I suspect some of my problems have to do with how I sample the data itself.  I’ve gone to a complex scheme that uses alternating change-on-pin interrupts.  First looking for an interrupt on rise of D1 and then a series of interrupts on rises of CLK for each data bit.  This scheme only has one of the interrupts enabled at a time, where each interrupt ultimately enabling the other interrupt while disabling its own.  I’ve learned that I had to flush pending interrupts on the disabled interrupt input.  Since there is some amount of time between bytes, I’m going to try staying in a spin-loop upon the first CLK rising interrupt and look for all of the bits within that event.  I hope this will allow enough time to still output the prior data bytes before the interrupt sequence resumes.

Here’s an example snap-shot of the data seen with normal settings on both flash and camera.  This snap-shot is the result of post-processing the original data.  The messages are NOT in the order they appear between the camera/flash; they are sorted by numeric message value instead and redundant messages have been eliminated.  For some messages I have the probable message meaning per interpretation at http://81.216.246.116/e/ettl/.  The syntax of the messages are the command bytes followed by the response bytes for that message.  Response bytes have already been deskewed and associated to the associated message.  New message shown in this sample is “0xbe”.  I have also seen messages with “0xfc”, “0xfd”, “0xfe”.  Messages that I’m confident with are the “0xb7” for Aperture setting, “0xb8” for shutter speed, “0xbb” for ISO setting and “0xbd” for zoom setting (but I don’t yet know what the other bytes of the zoom response mean).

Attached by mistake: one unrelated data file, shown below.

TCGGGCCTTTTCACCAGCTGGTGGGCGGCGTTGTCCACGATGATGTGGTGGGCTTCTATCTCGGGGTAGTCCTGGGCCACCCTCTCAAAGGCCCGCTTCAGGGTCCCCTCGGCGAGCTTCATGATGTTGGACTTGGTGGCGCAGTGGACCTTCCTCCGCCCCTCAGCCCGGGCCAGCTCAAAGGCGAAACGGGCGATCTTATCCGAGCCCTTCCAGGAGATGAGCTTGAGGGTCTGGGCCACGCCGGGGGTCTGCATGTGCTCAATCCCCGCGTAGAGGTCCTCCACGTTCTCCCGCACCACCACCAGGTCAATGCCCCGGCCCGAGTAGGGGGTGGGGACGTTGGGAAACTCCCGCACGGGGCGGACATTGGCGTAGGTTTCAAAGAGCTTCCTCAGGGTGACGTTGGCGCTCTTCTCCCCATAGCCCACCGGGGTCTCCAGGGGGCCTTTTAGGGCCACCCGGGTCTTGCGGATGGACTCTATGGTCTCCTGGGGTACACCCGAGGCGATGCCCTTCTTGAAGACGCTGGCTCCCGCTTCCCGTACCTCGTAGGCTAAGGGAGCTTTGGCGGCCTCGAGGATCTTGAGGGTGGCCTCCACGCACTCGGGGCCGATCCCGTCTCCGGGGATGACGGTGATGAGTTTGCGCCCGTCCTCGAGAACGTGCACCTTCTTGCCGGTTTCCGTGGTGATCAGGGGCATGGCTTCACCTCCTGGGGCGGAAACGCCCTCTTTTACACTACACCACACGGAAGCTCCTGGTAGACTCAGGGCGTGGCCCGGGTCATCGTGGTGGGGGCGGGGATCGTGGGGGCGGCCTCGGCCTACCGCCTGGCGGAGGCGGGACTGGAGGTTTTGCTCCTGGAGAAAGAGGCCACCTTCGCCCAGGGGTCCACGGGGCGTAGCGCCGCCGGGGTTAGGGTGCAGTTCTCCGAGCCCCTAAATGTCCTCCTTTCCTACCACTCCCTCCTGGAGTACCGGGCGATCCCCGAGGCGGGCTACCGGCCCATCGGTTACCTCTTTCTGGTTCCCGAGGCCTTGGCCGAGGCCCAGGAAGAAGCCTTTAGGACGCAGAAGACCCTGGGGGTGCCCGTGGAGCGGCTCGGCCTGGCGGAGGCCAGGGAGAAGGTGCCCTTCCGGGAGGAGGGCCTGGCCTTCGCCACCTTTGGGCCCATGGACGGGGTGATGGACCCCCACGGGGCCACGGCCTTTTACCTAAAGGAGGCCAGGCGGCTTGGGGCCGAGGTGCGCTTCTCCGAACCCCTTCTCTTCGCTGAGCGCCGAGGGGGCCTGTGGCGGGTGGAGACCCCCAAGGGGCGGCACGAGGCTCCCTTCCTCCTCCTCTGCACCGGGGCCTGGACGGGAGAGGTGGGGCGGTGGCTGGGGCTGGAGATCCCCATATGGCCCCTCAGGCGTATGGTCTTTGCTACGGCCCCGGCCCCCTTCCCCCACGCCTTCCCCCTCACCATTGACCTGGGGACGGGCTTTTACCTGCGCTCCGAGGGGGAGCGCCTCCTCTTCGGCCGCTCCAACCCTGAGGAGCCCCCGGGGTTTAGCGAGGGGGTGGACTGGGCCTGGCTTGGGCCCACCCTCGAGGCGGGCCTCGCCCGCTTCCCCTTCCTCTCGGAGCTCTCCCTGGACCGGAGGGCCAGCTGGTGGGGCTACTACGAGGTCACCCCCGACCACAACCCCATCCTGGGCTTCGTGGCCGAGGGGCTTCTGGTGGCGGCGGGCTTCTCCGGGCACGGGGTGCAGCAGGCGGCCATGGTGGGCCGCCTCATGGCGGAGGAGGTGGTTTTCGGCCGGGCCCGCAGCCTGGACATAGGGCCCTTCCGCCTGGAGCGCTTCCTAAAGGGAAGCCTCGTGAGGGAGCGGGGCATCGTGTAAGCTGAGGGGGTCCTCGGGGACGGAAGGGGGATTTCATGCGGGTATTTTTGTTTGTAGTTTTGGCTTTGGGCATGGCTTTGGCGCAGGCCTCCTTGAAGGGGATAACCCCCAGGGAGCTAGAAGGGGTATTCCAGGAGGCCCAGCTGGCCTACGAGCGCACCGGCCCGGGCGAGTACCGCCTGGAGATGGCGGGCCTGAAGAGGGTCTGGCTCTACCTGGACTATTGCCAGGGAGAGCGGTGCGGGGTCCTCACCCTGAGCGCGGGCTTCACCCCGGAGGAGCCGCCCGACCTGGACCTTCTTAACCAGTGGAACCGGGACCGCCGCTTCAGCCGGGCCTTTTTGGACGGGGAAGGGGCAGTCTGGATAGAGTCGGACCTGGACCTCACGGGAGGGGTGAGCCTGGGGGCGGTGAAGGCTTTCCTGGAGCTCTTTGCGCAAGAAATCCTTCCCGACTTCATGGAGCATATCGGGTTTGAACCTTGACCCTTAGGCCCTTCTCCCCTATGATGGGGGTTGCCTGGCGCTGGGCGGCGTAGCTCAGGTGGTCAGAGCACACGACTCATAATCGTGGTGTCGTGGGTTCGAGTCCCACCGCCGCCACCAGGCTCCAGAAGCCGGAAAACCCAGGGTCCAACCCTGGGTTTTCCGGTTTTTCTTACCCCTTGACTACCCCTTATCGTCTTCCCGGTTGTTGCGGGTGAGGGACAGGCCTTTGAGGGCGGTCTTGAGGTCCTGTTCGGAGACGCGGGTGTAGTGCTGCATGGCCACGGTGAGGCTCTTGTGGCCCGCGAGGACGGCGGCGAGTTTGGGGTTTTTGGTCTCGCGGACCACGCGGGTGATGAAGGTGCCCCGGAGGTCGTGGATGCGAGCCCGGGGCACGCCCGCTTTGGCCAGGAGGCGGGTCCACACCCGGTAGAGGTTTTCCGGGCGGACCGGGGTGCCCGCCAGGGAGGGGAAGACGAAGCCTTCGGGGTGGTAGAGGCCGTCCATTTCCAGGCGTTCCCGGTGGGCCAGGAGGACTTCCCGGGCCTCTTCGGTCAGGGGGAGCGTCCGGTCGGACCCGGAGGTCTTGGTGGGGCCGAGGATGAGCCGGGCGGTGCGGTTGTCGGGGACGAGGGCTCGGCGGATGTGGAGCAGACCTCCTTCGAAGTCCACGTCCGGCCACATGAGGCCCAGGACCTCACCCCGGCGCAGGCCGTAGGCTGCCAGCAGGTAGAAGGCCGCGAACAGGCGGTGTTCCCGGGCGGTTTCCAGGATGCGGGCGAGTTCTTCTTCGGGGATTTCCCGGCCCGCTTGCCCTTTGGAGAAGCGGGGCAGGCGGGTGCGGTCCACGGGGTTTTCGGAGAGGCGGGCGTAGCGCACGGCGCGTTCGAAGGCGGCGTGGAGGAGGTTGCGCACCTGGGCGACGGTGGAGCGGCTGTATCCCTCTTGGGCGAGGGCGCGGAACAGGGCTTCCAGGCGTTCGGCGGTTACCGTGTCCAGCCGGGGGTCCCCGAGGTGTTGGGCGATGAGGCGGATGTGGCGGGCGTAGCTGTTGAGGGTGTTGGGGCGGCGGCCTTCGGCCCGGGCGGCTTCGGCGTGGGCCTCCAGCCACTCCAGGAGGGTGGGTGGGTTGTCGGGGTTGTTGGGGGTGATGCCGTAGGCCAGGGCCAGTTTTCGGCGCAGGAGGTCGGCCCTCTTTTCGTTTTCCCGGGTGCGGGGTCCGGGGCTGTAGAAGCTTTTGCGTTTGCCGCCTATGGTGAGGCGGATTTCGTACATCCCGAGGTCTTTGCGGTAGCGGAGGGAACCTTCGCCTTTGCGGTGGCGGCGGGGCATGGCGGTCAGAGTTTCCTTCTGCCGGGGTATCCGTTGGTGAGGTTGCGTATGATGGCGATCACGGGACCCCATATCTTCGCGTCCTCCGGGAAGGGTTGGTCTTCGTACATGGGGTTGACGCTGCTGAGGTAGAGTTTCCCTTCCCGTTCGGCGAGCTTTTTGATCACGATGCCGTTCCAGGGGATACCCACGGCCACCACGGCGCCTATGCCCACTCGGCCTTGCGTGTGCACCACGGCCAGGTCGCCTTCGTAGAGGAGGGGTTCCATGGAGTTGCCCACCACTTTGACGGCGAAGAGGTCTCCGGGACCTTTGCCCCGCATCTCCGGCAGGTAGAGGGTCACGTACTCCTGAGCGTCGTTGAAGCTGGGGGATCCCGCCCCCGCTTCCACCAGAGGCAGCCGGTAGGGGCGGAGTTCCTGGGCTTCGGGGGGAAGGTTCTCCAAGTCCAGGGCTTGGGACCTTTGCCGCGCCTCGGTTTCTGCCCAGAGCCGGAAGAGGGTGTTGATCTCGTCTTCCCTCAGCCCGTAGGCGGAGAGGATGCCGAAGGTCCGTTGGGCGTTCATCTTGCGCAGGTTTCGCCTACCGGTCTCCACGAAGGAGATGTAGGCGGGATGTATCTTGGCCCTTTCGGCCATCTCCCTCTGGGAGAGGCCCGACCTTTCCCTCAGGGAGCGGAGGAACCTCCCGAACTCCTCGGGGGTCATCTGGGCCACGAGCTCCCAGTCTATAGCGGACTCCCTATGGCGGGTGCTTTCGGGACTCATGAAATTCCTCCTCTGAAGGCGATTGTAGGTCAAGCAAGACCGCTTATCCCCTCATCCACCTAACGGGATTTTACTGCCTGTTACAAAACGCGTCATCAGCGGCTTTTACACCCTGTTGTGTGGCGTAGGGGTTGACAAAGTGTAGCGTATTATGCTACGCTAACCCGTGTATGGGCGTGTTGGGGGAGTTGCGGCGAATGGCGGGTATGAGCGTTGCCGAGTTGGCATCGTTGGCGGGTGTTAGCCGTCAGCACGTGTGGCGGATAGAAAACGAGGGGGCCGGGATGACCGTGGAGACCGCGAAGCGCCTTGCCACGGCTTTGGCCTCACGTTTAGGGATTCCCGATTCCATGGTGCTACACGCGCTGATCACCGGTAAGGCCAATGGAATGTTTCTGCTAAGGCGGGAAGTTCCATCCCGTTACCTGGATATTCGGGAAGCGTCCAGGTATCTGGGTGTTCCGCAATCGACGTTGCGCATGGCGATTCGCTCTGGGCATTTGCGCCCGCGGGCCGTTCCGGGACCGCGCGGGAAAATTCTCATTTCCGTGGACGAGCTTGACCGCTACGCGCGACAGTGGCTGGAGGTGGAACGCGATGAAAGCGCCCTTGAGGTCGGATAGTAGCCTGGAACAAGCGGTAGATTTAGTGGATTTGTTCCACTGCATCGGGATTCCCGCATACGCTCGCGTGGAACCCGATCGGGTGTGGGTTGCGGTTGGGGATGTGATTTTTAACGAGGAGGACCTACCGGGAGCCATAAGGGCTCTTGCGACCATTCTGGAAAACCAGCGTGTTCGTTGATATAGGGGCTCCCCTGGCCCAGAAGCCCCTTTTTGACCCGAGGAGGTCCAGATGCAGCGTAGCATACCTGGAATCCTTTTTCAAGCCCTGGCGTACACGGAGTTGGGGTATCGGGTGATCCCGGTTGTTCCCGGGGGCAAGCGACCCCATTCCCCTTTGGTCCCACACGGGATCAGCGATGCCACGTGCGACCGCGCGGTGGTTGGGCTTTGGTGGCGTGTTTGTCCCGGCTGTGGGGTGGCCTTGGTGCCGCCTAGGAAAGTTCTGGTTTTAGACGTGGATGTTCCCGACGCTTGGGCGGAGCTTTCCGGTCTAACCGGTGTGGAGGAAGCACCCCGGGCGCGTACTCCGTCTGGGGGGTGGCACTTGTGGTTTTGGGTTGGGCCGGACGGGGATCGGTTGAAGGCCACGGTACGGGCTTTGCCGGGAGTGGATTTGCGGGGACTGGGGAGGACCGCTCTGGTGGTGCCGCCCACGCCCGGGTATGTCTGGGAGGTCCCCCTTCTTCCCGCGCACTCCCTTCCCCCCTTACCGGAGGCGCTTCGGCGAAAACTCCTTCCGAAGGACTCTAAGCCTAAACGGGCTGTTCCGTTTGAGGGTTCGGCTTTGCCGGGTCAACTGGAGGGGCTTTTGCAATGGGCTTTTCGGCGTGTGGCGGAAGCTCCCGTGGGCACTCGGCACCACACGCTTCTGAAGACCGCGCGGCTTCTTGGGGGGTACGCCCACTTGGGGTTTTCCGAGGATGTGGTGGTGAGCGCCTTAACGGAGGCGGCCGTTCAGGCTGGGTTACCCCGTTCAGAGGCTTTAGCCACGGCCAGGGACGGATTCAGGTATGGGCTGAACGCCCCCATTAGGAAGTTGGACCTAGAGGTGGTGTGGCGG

0xb3 0x12 0x46 0x2f – 0x00 0x00 0x00 0x00
0xb3 0x13 0x46 0x2f – 0x00 0x00 0x00 0x00
0xb4 0x1d – 0x8c 0x8c
0xb5 0x4c – 0xcc 0x8c
Aperture: unknown @ 0x00 – 0xb7 0x00 – 0x8c 0x8c
Aperture: F/4 – 0xb7 0x28 – 0x8c 0x8c
Shutter: 1/60 – 0xb8 0x68 – 0x8c 0x8c
camera mode: 0xb9 0x80 – 0x00 0x8c
ISO: 1600 – 0xbb 0x58 0xff – 0x00 0x00 0x8c
zoom: 24 0xbd 0x00 0x18 – 0x18 0x69 0x18
zoom: 24 0xbd 0x00 0x18 – 0x18 0x69 0x1c
zoom: 24 0xbd 0x00 0x18 – 0x18 0x69 0x23
zoom: 24 0xbd 0x00 0x18 0x99 0xff – 0xaa 0x59 0x00 0xff 0x8c
0xbe 0x20 – 0x8c 0x8c
0xf5 0xff 0xff 0xff 0xff – 0x53 0x49 0x5c 0x0f 0x00
0xf9 0xff – 0x55 0x8c
0xf9 0xff – 0x75 0x8c
0xfb 0xff – 0x02 0x8c

Canon ETTL protocol continued

March 10, 2009

I’m getting back to this interface and looking more closely at the signaling between the XSi and 580ex flash.   This is a continuance of the post: https://billgrundmann.wordpress.com/2009/03/04/ettl-interface/

I realized that I needed to look at how the flash informs the camera that it exists and is turned on.

img_2598

This picture shows “D1” from the camera (on top) and the leading edge of “CLK” from the camera (on bottom).  It looks like the flash informs the camera of its “on” status by pulsing high right after the clock goes high.  This particular pulse starts about 1.6usec after the clock and last for about 11usec.